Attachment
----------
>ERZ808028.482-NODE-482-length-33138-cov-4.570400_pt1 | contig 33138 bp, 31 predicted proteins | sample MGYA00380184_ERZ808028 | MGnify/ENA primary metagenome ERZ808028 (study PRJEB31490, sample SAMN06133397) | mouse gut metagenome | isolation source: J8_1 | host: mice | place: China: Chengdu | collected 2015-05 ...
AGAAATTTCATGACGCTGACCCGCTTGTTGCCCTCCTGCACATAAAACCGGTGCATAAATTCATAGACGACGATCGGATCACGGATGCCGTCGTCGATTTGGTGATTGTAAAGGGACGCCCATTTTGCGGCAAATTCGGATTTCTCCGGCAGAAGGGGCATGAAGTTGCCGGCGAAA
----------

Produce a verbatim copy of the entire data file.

>ERZ808028.482-NODE-482-length-33138-cov-4.570400_pt1 | contig 33138 bp, 31 predicted proteins | sample MGYA00380184_ERZ808028 | MGnify/ENA primary metagenome ERZ808028 (study PRJEB31490, sample SAMN06133397) | mouse gut metagenome | isolation source: J8_1 | host: mice | place: China: Chengdu | collected 2015-05 ...
AGAAATTTCATGACGCTGACCCGCTTGTTGCCCTCCTGCACATAAAACCGGTGCATAAATTCATAGACGACGATCGGATCACGGATGCCGTCGTCGATTTGGTGATTGTAAAGGGACGCCCATTTTGCGGCAAATTCGGATTTCTCCGGCAGAAGGGGCATGAAGTTGCCGGCGAAA